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NAPA 401(k) Summit
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What Advisors Can Learn from the Interior Design Industry

Just as HGTV did not make interior designers obsolete, robo advisors will not replace flesh-and-blood advisors, but they will provide more scalability.

Enough financial advisors still fear automated investment tools that some conferences have sessions dedicated to convincing them otherwise. That was the goal of a presentation on Sunday by Ross Znavor, a managing director and head of commercialization for BlackRock’s Digital Wealth team, at the National Association of Plan Advisors’ 401(k) Summit in Nashville. 

Znavor said new technology and tools designed for wealth management, like the suite offered by BlackRock, are there to make advisors more efficient and improve relationships with their clients.

Look to interior design, as an example.

Znavor, whose wife is an interior designer, said that designers used to meet with a client, walk through their home, talk about ideas, agree on a budget, then charge the client a fee as a percent of the budget. That system worked out well for clients and designers for many years—until a television channel called HGTV came along, that is.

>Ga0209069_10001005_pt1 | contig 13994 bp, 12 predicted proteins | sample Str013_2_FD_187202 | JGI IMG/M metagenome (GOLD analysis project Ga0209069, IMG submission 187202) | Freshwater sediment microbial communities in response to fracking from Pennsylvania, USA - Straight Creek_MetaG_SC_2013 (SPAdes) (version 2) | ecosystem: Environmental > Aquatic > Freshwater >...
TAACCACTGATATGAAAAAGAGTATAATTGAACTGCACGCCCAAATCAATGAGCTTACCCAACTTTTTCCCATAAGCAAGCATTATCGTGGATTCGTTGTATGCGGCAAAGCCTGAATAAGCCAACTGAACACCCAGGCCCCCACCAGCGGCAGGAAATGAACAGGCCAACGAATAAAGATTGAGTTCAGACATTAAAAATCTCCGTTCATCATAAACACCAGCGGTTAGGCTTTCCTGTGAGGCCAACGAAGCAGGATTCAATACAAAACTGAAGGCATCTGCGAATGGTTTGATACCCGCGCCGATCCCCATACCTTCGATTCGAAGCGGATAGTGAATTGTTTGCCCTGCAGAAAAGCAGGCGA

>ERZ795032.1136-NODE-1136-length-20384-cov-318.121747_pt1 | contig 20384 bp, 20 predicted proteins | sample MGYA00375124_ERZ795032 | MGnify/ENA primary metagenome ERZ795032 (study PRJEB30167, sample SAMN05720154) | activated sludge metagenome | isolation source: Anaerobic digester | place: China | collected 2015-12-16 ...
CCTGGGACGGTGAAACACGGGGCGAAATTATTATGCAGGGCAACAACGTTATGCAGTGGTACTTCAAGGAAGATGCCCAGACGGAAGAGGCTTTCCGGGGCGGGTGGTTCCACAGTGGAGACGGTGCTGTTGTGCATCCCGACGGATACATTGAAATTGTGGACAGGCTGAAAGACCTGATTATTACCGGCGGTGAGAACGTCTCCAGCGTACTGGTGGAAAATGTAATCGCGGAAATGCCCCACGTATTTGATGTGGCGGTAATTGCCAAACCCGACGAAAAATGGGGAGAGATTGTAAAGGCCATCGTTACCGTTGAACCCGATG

People started watching interior design shows on HGTV, and it gave them a window into the costs of interior design. Prospective clients then began asking Znavor’s wife for itemized breakdowns for projects.

In turn, armed with itemized breakdowns, those who might have hired an interior designer began taking on some parts of projects or entire projects themselves. It became difficult for designers to charge a fee based on an opaque budget when clients weren’t entirely sure where it was allocated.

The game changed, so to speak, because an innovation (in this case, HGTV) changed client behavior. As a result, interior designers began charging lower, consultative fees, but because they didn’t need to do as much of the work on their own, they were also able to take on more clients. HGTV didn’t eliminate interior designers.

If you’re a financial advisor, this might sound familiar.

“If there is one thing I want you to take away today it’s that robo advice is going to provide more scalability to your practice, and it’s absolutely not going to get rid of the role of an advisor,” Znavor said.

At the same time, wealth management clients are increasingly using things like mobile banking and are generally more technology savvy—especially younger generations. These things are increasingly expected of advisors. Client behavior is changing, and advisors can use technology to keep up.

TAGS: Industry
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